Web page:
Answer me this: Do you think it is okay for an otherwise healthy person to diet rigidly, overexercise and sit in saunas to lose every ounce possible before a weigh-in as long as the behavior stopped after a few months?
What if that person was you and people turned a blind eye to your unusual behavior, and even rewarded it, if you hit your goal weight?
I’m not talking about an eating disorder here. I’m talking about the world of wrestling.
Call me on this if I’m wrong, but with the exception of jockeys, I don’t think I can name another male-dominated sport that is so overly focused on weight. And not only is it considered perfectly okay, but “it’s just a part of the sport,” according to a coach in this article.
It sounds like an unhealthy obsession - and an unnecessary hell - to me. This is all just my own opinion, of course, but it seems wrong that high school and college-age boys - the hefty majority of those that participate in the sport - are rigidly dieting, overtraining and sitting in saunas to lose every ounce possible before a weigh-in. All for a number - a number that seems pretty low when compared to the average weight range of others with similar age and height, no less.
Weight has a strange twist in wrestling when compared to other mens’ sports: less weight is better. This goes against the typical standard where being the biggest and strongest is considered ideal for men. In wrestling, if you don’t make weight, you don’t get to compete. With stakes that high, it’s no wonder that wrestlers stick to their diets and exercise until they drop. Forgive the cliche, but it fits: If they wanna play, they have to pay.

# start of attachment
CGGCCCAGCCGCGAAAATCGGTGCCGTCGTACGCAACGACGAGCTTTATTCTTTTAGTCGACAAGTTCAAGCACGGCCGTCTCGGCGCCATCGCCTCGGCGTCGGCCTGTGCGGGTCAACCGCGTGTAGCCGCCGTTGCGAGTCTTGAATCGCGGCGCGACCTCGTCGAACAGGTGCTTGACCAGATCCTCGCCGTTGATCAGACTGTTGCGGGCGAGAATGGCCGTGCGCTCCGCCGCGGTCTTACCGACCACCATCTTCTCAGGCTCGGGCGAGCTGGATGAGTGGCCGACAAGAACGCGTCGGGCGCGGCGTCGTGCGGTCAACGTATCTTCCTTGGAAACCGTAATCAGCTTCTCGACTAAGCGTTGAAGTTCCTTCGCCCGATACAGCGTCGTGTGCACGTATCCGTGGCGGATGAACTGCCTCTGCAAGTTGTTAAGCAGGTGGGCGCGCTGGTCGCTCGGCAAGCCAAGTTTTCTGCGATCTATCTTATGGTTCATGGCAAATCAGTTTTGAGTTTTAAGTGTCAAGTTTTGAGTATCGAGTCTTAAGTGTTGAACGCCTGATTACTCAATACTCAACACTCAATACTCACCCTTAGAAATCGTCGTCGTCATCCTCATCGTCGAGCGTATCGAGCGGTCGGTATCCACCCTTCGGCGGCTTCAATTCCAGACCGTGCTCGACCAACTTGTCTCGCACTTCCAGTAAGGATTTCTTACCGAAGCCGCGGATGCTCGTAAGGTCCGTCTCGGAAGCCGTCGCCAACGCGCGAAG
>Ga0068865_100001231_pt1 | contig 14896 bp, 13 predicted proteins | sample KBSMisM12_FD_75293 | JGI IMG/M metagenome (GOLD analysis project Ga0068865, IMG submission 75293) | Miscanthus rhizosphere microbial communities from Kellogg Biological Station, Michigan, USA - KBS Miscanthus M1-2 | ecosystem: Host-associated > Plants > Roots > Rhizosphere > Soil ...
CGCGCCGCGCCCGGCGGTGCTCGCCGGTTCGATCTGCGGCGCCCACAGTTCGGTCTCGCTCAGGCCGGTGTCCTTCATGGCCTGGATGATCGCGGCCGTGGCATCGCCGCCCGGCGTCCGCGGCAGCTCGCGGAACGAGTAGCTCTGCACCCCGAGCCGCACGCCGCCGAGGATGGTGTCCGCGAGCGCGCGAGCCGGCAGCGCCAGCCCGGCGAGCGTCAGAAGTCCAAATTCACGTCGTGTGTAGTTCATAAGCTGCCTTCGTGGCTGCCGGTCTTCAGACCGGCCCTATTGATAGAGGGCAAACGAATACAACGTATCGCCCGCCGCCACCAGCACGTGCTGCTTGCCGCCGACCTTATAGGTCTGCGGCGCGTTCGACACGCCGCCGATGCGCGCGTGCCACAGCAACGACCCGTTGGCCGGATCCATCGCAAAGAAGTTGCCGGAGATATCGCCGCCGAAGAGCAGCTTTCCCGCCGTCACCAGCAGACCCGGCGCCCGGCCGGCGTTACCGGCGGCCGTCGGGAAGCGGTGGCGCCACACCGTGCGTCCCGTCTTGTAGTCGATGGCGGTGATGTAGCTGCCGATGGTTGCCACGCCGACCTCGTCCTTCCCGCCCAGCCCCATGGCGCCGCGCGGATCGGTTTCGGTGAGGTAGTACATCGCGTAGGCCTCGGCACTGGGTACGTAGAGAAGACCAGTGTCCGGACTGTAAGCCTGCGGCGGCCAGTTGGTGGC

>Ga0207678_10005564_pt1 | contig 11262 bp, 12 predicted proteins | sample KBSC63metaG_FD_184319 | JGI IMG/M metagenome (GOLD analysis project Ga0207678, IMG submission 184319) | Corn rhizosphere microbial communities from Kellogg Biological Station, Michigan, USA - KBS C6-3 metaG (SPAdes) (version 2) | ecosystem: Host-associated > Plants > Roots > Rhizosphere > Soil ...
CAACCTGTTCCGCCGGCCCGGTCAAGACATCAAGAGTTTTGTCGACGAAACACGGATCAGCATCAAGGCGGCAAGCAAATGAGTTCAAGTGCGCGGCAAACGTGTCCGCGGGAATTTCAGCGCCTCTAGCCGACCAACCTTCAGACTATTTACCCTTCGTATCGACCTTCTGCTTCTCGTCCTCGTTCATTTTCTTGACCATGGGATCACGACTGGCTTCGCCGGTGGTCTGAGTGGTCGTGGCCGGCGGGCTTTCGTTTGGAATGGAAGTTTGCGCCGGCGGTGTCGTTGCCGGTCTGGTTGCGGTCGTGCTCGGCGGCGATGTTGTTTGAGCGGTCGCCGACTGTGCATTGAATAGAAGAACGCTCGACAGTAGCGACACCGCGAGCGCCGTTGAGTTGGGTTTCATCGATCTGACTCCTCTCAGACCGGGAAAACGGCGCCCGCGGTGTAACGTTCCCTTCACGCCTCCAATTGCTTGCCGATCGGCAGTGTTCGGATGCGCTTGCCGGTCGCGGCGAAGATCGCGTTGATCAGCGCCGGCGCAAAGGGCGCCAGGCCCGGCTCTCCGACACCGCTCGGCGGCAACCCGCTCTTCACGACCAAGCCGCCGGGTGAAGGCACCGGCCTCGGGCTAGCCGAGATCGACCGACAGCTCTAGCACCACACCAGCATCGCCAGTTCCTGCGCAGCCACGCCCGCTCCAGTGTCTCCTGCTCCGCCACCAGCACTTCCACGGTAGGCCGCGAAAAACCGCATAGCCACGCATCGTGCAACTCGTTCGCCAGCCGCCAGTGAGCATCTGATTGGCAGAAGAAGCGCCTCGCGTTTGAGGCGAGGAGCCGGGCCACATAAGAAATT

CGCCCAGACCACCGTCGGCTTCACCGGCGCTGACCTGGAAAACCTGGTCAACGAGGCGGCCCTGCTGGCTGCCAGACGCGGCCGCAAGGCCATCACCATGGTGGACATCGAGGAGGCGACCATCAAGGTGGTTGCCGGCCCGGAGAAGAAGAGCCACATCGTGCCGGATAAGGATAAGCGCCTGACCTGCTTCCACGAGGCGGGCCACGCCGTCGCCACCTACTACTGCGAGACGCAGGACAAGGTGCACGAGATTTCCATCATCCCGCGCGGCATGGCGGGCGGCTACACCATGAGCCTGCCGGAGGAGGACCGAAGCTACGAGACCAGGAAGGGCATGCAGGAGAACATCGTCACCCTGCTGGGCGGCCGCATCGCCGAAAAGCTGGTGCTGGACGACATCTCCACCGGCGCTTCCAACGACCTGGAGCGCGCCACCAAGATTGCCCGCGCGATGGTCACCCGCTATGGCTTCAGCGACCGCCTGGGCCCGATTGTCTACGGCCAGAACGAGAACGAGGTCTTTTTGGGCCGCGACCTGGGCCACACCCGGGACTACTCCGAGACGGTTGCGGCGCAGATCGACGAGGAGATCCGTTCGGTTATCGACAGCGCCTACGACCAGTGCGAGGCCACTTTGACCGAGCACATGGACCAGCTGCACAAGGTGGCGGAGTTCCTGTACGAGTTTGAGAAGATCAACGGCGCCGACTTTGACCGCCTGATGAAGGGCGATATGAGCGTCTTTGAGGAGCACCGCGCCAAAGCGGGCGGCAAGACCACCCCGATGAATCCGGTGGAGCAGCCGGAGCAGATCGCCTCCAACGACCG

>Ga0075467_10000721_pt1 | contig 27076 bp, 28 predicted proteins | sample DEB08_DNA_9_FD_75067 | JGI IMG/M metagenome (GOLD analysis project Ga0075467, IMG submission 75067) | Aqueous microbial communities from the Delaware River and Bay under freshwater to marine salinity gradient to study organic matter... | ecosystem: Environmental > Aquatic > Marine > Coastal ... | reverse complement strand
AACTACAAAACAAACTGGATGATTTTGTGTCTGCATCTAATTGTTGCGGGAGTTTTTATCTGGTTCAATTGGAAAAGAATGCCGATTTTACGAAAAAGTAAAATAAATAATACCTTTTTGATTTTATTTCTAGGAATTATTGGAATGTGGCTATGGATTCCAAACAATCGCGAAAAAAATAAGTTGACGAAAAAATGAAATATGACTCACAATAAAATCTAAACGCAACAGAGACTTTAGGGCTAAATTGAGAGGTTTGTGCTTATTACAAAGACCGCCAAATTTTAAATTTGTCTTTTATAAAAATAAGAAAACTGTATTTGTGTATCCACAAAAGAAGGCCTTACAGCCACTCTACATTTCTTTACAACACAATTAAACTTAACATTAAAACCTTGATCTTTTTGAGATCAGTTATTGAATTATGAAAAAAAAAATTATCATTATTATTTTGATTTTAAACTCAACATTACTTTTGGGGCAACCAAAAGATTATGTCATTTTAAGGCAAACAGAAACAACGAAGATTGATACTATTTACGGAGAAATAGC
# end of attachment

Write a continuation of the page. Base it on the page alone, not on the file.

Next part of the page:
Again, I just don’t think this is healthy. And let me be upfront: I am not a wresting fan. I just don’t get it. I wouldn’t willingly enter a gym that is overrun with the strong odor of sweaty guys clobbering each other. My husband’s gym socks are bad enough, thanks. I also feel awkward when I see men in spandex try and pin each other down in the name of competition. There. I got that out of the way.
My distaste of the sport aside, I still think that the lack of objection to weight control measures in wrestling is something to keep an eye on. States have recently put some restrictions on the degree of measures that wrestlers can take to make weight in high schools, but these new regulations are comparable to denying models with a BMI below 18 to walk the runway. It’s a start, but far from a real solution.
But here’s a dilemma that has been running in my head for the last couple of weeks: Why is altering weight such a big deal?
What if it isn’t?
Before you rip me a new one, hear me out. In this day and age, we humans are capable of changing many things about ourselves. If we don’t like the way we handle something, we can work toward altering that behavior. We can train ourselves to think of things differently. Physically, we have endless capabilities. We can change our hair color with a little box of dye. Paleness from the dark days of winter can be cured with some time in the spring sunshine, or a tanning bed. Colored contacts will change eye color the moment you pop them in. The list goes on and on. The physical alterations I listed are not permanent, for the most part. So perhaps changing body shape (weight) is no different. In the context of wrestling, participants in the sport are simply altering their bodies so they can compete. The same could be argued of dieters, although their intent is to keep weight down, whereas that’s not necessarily the goal of wrestlers. The methods are borderline dangerous, but they are temporary measures.